A new study says sexually objectifying a woman, including through catcalling, can lead to aggression towards women.
Story-Telling and Op-Eds:
How #MeToo turned into a cultural moment.
The Silence Breakers of 2017 who have spoken publicly against sexual harassment and sexism are the “TIME person of the year.”
A CNN article in November traced statistics on sexual harassment globally. The U.S. statistic was from SSH’s 2014 study!
BBC’s global 100 Women campaign included harassment on public transit.
Women in Afghanistan weigh the pro’s and con’s of speaking out against street harassment and other forms of sexual abuse they face daily.
The VICE Arabia offices asked their women staff about their experiences of street harassment.
A woman in Adelaide, Australia, wrote about being scared to walk the streets of her own town after dark.
Women in Brazil shared their stories of harassment and abuse by taxi and rides-sharing drivers.
Young women in Egypt face harassment in public spaces and restrictions at home.
A woman in Hong Kong spoke out against people who victim-blame women facing street harassment.
Women in India shared their street harassment stories using the hashtag #NotMyShame.
The powerful Irish spoken word piece “Heartbreak” addressed street harassment.
A teenager’s account of harassment went viral in Italy.
A growing number of Jamaican women stood up to abusers, using social media as a platform of empowerment through the creation of hashtags such as #metoo, #weknowwhatyoudid, #saytheirnames and #dearJamaicanmen.
A New Zealand woman wrote an open letter to all cat-callers.
In Pakistan, sisters Zara and Zoya Khan stood up to street harassers, garnering national attention.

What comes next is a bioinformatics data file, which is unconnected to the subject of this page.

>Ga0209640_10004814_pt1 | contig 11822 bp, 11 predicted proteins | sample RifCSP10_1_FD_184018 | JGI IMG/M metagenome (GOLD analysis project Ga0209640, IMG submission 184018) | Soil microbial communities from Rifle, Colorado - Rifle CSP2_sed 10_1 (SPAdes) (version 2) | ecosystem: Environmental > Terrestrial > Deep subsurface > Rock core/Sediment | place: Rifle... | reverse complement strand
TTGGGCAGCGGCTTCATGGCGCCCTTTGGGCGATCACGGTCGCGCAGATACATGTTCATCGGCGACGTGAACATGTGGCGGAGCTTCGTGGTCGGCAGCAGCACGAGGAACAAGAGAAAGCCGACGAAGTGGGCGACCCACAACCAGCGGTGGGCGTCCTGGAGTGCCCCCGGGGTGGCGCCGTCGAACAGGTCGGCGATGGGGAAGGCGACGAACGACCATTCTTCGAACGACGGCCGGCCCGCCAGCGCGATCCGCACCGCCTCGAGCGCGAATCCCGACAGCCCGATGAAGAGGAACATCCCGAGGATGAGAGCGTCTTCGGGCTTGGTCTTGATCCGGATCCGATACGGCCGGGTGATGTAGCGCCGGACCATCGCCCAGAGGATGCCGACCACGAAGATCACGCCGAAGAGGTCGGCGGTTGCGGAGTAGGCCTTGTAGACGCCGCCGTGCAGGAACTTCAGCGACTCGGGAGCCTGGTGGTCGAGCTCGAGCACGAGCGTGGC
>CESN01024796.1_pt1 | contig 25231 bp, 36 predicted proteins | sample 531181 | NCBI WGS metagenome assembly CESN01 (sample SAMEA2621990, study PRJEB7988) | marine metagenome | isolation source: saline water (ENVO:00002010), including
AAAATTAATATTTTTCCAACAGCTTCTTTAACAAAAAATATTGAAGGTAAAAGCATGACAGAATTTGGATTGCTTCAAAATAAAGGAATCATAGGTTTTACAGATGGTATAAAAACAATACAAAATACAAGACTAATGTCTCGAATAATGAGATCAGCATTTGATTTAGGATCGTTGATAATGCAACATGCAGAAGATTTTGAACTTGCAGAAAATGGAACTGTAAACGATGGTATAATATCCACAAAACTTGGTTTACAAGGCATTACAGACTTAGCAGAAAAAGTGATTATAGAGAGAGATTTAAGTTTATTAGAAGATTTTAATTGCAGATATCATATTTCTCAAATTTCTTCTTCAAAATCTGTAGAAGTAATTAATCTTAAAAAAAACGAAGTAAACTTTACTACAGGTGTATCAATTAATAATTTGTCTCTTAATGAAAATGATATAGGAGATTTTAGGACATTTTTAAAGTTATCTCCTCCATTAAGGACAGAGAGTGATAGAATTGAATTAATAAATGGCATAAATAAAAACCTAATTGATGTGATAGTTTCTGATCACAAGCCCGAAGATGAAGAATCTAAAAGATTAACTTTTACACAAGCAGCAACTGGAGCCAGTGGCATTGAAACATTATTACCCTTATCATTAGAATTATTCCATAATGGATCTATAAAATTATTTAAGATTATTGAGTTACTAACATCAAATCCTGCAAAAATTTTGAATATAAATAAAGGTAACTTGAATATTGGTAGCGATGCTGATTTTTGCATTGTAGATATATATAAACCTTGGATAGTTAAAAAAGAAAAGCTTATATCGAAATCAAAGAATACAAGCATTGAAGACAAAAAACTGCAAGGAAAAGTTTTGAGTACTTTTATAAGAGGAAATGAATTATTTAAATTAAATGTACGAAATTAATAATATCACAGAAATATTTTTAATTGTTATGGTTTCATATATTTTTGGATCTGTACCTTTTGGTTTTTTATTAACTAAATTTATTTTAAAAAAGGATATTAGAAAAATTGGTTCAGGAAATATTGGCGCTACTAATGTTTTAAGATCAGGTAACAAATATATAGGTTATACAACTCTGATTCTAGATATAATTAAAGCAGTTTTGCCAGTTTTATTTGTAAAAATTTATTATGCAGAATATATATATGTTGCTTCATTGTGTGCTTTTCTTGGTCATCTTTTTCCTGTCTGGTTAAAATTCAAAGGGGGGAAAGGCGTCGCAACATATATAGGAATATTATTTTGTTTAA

A woman in South Africa wrote about wishing she was a man so she didn’t face harassment.
In the U.S., Feminista Jones began responding to strange men who “complimented” her by agreeing… and then the men get mad. She said in an interview: “For a man to be comfortable sending an unsolicited comment about your body via text or Tinder or Bumble or whatever, or to feel comfortable yelling some shit at you on the sidewalk, he has to feel — at least in some small way — like you exist for him. If you take those compliments in stride instead of blushing and cooing and being the Good Modest Woman he hopes your mother raised you to be, you’re proving you don’t exist for him at all. Your “great body” belongs to you, and of course that’s gonna piss this exact type of dude off.”
What it’s like to be street harassed while seven months pregnant.
“12 moms share gross stories of getting catcalled while with their kids”
What it’s like to cycle as a woman in various parts of the world.